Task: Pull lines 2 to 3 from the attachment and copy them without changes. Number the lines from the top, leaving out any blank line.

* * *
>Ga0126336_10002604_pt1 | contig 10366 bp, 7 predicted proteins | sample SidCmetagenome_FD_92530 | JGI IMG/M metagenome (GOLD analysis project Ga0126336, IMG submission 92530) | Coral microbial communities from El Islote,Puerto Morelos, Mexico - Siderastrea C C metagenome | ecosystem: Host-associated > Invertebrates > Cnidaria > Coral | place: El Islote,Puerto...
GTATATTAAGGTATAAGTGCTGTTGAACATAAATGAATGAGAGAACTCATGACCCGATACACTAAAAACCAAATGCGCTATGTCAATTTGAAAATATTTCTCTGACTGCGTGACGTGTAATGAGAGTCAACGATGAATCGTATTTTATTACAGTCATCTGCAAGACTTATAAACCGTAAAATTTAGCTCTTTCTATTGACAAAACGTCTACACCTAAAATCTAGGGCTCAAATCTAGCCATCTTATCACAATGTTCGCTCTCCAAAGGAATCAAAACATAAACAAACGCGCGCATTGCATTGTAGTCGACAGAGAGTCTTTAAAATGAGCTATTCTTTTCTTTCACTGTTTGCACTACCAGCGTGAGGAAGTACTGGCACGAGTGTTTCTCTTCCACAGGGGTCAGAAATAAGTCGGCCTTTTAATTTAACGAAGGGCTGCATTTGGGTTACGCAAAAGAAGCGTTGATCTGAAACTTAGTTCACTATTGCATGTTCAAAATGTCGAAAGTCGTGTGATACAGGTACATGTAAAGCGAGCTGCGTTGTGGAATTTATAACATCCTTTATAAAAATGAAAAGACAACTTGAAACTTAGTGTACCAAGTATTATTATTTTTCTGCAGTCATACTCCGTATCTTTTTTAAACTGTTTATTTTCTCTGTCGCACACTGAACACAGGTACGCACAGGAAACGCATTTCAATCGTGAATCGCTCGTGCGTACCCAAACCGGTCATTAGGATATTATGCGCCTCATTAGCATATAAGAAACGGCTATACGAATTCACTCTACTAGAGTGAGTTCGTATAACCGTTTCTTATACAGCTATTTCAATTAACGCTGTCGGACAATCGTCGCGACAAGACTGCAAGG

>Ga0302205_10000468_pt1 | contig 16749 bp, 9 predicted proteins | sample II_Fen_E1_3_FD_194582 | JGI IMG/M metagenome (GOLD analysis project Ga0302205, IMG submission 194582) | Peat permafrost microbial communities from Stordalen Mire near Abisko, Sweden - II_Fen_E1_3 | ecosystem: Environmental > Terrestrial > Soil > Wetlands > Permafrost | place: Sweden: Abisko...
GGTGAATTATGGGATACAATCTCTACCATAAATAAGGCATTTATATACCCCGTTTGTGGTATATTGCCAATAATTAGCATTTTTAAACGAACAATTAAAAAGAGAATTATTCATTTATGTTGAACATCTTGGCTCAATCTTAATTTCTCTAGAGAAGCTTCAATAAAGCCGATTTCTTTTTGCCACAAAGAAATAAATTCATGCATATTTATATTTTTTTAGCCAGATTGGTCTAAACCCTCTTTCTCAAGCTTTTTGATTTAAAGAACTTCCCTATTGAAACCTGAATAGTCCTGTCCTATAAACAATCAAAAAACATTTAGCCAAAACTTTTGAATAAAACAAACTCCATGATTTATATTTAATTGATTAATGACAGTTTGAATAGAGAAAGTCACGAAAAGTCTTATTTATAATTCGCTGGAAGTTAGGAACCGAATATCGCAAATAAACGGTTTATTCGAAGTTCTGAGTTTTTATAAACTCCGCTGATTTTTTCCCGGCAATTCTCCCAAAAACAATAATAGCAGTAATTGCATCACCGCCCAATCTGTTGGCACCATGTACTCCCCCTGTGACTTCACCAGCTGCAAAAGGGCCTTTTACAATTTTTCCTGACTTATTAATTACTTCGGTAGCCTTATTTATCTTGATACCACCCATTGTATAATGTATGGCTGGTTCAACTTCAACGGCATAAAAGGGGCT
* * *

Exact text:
GTATATTAAGGTATAAGTGCTGTTGAACATAAATGAATGAGAGAACTCATGACCCGATACACTAAAAACCAAATGCGCTATGTCAATTTGAAAATATTTCTCTGACTGCGTGACGTGTAATGAGAGTCAACGATGAATCGTATTTTATTACAGTCATCTGCAAGACTTATAAACCGTAAAATTTAGCTCTTTCTATTGACAAAACGTCTACACCTAAAATCTAGGGCTCAAATCTAGCCATCTTATCACAATGTTCGCTCTCCAAAGGAATCAAAACATAAACAAACGCGCGCATTGCATTGTAGTCGACAGAGAGTCTTTAAAATGAGCTATTCTTTTCTTTCACTGTTTGCACTACCAGCGTGAGGAAGTACTGGCACGAGTGTTTCTCTTCCACAGGGGTCAGAAATAAGTCGGCCTTTTAATTTAACGAAGGGCTGCATTTGGGTTACGCAAAAGAAGCGTTGATCTGAAACTTAGTTCACTATTGCATGTTCAAAATGTCGAAAGTCGTGTGATACAGGTACATGTAAAGCGAGCTGCGTTGTGGAATTTATAACATCCTTTATAAAAATGAAAAGACAACTTGAAACTTAGTGTACCAAGTATTATTATTTTTCTGCAGTCATACTCCGTATCTTTTTTAAACTGTTTATTTTCTCTGTCGCACACTGAACACAGGTACGCACAGGAAACGCATTTCAATCGTGAATCGCTCGTGCGTACCCAAACCGGTCATTAGGATATTATGCGCCTCATTAGCATATAAGAAACGGCTATACGAATTCACTCTACTAGAGTGAGTTCGTATAACCGTTTCTTATACAGCTATTTCAATTAACGCTGTCGGACAATCGTCGCGACAAGACTGCAAGG

>Ga0302205_10000468_pt1 | contig 16749 bp, 9 predicted proteins | sample II_Fen_E1_3_FD_194582 | JGI IMG/M metagenome (GOLD analysis project Ga0302205, IMG submission 194582) | Peat permafrost microbial communities from Stordalen Mire near Abisko, Sweden - II_Fen_E1_3 | ecosystem: Environmental > Terrestrial > Soil > Wetlands > Permafrost | place: Sweden: Abisko...